I had heard a while ago that Tyler Perry was going to produce For Colored Girls and I was not happy. I mean, this work of art was an icon of my very young adult hood. The play and its characters meant something to me. I knew them and they were me. I had read the prose poem until I knew parts of it verbatim. So, when I heard that Tyler Perry was going to do the movie, I had issues.
I know that TPS can do more than the Madea movies. I have always believed that. And, I have always believed that Tyler Perry is working toward becoming a great teller of the stories of African American people. My first concern, though was that this particular story was over his head.
There was a rumor (and I dont know if it is true or not) that Beyonce would have a role. I swore that if Beyonce was in this movie, I would not see it. I know that any of the characters would be beyond Beyonce’s fledgling acting talent. Sorry, Bey, but I gotta call it like I see it.
Anyway, there was no Beyonce role but I still had my reservations about Tyler Perry. I did, however, go to see the movie on opening night. I went with a group of 4 high school and college aged girls that I mentor and a friend from work. The younger girls were not really familiar with Ntozake Shange, the original play or prose poem. So we got our tickets, popcorn and diet colas and seated ourselves in the theater to watch the movie.
First, let me tell you. The entire theater felt like a Circle of My Sisters meeting. There were women of all ages from high school to good and retired. Everyone seemed to come with their ‘girls’. I saw groups of sorors from different Greek organizations, Eastern Stars, groups of two and three BFFs, a bridge club, a couple of bookclubs, and some crews of ride or die homegirls. It was fabulous and felt good to see all of us black girls there representing.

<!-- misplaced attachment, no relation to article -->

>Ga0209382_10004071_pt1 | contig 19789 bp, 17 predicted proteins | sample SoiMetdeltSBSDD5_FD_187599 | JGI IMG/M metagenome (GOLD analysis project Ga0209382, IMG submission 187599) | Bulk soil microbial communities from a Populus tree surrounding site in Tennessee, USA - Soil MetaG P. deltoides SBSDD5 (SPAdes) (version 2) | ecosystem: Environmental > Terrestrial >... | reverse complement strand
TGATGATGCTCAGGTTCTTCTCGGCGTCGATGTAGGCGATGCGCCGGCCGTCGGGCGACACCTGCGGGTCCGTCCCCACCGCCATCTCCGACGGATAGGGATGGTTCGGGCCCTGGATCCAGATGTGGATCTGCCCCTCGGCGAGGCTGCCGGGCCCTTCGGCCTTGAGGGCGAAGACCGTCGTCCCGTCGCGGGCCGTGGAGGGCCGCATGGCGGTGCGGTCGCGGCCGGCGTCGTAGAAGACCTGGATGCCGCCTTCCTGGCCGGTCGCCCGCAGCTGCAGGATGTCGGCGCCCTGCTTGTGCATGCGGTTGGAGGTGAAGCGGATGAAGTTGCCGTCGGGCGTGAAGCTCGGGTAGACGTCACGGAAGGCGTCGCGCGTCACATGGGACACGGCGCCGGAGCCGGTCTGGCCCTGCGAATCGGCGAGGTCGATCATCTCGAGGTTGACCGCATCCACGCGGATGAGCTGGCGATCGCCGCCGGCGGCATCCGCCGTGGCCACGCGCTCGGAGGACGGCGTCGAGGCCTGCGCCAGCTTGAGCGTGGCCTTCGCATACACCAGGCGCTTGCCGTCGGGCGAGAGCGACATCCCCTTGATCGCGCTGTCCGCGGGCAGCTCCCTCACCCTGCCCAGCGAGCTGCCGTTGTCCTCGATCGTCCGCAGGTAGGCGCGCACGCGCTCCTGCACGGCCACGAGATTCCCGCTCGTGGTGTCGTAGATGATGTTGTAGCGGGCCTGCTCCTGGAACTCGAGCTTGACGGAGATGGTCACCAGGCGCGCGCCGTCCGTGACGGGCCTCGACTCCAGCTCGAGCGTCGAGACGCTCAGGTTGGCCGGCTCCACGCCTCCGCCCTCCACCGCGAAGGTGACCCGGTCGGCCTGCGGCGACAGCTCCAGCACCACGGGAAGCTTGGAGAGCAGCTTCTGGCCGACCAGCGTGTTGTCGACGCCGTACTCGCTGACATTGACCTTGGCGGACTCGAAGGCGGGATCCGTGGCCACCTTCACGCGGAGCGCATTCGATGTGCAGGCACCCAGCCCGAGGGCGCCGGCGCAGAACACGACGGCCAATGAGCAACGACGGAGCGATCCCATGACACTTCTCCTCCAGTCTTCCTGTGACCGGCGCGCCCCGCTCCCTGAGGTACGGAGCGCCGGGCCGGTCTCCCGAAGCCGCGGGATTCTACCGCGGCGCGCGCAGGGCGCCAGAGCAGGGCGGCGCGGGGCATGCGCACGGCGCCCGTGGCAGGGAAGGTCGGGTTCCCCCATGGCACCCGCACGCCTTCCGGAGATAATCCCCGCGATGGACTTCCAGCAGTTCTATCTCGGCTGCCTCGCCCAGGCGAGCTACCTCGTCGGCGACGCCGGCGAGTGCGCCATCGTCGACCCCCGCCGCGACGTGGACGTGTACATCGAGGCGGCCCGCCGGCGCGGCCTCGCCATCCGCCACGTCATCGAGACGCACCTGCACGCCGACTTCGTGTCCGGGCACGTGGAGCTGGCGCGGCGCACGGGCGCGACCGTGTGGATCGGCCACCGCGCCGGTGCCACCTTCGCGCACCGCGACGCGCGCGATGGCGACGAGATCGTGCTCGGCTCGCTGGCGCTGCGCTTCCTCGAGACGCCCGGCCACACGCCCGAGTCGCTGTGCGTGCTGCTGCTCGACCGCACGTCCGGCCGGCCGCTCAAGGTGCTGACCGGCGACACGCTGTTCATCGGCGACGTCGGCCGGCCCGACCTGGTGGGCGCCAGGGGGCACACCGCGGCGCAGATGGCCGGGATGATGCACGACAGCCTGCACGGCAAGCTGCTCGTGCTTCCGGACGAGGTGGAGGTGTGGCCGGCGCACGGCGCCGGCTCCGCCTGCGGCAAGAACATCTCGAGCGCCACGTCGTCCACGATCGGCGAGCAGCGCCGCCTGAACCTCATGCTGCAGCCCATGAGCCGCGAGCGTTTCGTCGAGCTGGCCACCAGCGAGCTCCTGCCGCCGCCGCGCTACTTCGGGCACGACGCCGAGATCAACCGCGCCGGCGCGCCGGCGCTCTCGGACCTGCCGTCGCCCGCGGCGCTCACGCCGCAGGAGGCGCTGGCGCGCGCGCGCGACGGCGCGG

So the movie starts and it was on. Ok, there was a little more commentary and nervous laughter than I really care for. And the movie? It was good. The cast and the acting was excellent. I could not have asked for better. I felt a connection to the stories and even recognized some of the poem in the dialogue. I enjoyed it more after I got over the fact that it wasn’t really the movie version of the play that I was hoping for. Tyler modernized and screenplayed with the original and that wasn’t what I was looking for. He took artistic license and added in a couple of characters. I believe that he wanted to ensure that there was at least one image of a positive black man in the movie. I am not mad at that but that is still a departure from the original.
Yet, I am hoping for a revival of the original play. Hoping to, again, feel that story move me with the emotion and passion that I felt 35 years ago when I discovered For Colored Girls Who Have Considered Suicide when the Rainbow was Enuf. In my most honest moments, I admit that I am pouty about the fact that For Colored Girls is about me and us as black women. So why is a man telling our story? I believe that the treatment would have been different if it had been done by a woman. There, I said it.